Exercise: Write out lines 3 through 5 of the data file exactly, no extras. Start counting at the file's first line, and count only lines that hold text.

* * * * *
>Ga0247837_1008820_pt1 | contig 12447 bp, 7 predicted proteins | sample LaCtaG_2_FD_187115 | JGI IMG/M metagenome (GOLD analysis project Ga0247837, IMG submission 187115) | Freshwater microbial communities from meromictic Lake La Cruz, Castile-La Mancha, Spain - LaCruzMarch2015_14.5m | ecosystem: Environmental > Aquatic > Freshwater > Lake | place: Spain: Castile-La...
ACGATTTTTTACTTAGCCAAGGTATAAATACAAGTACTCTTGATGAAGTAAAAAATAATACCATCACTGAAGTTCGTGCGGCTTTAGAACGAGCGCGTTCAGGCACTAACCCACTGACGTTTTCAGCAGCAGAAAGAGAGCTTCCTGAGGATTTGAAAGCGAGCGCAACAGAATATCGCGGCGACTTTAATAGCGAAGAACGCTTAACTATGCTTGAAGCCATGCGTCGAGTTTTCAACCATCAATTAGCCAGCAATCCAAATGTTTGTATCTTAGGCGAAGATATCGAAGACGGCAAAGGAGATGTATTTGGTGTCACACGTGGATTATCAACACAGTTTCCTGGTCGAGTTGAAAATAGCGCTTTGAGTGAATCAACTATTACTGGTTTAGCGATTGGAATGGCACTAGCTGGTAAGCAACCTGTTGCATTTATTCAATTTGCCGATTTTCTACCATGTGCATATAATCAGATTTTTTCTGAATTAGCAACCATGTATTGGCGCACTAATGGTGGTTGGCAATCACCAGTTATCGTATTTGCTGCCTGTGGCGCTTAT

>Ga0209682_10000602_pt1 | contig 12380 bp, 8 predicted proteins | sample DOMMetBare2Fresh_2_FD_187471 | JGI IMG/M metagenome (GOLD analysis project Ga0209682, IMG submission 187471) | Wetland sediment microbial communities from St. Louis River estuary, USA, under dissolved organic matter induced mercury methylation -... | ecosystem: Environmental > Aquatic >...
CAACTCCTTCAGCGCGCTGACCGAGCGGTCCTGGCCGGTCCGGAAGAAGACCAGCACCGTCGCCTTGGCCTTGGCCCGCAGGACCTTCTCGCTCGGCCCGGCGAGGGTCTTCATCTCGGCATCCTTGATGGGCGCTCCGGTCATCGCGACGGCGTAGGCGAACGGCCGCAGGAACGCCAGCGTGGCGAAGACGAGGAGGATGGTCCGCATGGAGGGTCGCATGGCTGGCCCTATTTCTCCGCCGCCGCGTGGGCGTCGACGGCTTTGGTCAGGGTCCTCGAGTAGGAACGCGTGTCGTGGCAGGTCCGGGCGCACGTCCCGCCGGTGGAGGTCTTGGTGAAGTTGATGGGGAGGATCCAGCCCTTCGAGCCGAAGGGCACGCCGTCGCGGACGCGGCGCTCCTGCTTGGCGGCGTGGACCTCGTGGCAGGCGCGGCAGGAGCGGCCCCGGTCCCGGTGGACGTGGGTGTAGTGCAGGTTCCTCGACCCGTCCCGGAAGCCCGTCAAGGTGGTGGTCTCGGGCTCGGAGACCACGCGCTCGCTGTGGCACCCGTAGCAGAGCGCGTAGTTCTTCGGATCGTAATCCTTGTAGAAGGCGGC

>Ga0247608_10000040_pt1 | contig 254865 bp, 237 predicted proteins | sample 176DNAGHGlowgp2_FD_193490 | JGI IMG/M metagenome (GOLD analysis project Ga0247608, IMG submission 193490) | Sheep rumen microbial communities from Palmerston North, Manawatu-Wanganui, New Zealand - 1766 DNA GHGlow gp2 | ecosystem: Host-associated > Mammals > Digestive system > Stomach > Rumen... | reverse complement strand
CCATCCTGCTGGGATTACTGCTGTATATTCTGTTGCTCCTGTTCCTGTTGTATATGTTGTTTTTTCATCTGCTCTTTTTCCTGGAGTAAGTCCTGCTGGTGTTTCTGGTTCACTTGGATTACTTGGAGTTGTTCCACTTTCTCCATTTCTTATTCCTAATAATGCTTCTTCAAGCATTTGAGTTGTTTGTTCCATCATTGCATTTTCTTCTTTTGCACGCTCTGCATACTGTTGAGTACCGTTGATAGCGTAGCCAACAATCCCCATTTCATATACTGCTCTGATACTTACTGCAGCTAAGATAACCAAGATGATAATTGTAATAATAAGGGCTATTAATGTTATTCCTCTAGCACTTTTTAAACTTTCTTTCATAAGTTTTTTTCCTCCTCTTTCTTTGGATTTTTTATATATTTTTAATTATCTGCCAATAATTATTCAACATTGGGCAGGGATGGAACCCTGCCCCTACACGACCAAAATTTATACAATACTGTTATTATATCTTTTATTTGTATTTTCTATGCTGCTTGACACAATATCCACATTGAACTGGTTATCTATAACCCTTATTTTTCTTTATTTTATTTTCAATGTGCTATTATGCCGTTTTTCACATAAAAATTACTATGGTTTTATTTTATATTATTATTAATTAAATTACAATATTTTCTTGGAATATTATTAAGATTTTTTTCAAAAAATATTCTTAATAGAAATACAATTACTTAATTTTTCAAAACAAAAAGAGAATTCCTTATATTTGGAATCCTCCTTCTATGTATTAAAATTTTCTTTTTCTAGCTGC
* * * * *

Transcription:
>Ga0209682_10000602_pt1 | contig 12380 bp, 8 predicted proteins | sample DOMMetBare2Fresh_2_FD_187471 | JGI IMG/M metagenome (GOLD analysis project Ga0209682, IMG submission 187471) | Wetland sediment microbial communities from St. Louis River estuary, USA, under dissolved organic matter induced mercury methylation -... | ecosystem: Environmental > Aquatic >...
CAACTCCTTCAGCGCGCTGACCGAGCGGTCCTGGCCGGTCCGGAAGAAGACCAGCACCGTCGCCTTGGCCTTGGCCCGCAGGACCTTCTCGCTCGGCCCGGCGAGGGTCTTCATCTCGGCATCCTTGATGGGCGCTCCGGTCATCGCGACGGCGTAGGCGAACGGCCGCAGGAACGCCAGCGTGGCGAAGACGAGGAGGATGGTCCGCATGGAGGGTCGCATGGCTGGCCCTATTTCTCCGCCGCCGCGTGGGCGTCGACGGCTTTGGTCAGGGTCCTCGAGTAGGAACGCGTGTCGTGGCAGGTCCGGGCGCACGTCCCGCCGGTGGAGGTCTTGGTGAAGTTGATGGGGAGGATCCAGCCCTTCGAGCCGAAGGGCACGCCGTCGCGGACGCGGCGCTCCTGCTTGGCGGCGTGGACCTCGTGGCAGGCGCGGCAGGAGCGGCCCCGGTCCCGGTGGACGTGGGTGTAGTGCAGGTTCCTCGACCCGTCCCGGAAGCCCGTCAAGGTGGTGGTCTCGGGCTCGGAGACCACGCGCTCGCTGTGGCACCCGTAGCAGAGCGCGTAGTTCTTCGGATCGTAATCCTTGTAGAAGGCGGC

>Ga0247608_10000040_pt1 | contig 254865 bp, 237 predicted proteins | sample 176DNAGHGlowgp2_FD_193490 | JGI IMG/M metagenome (GOLD analysis project Ga0247608, IMG submission 193490) | Sheep rumen microbial communities from Palmerston North, Manawatu-Wanganui, New Zealand - 1766 DNA GHGlow gp2 | ecosystem: Host-associated > Mammals > Digestive system > Stomach > Rumen... | reverse complement strand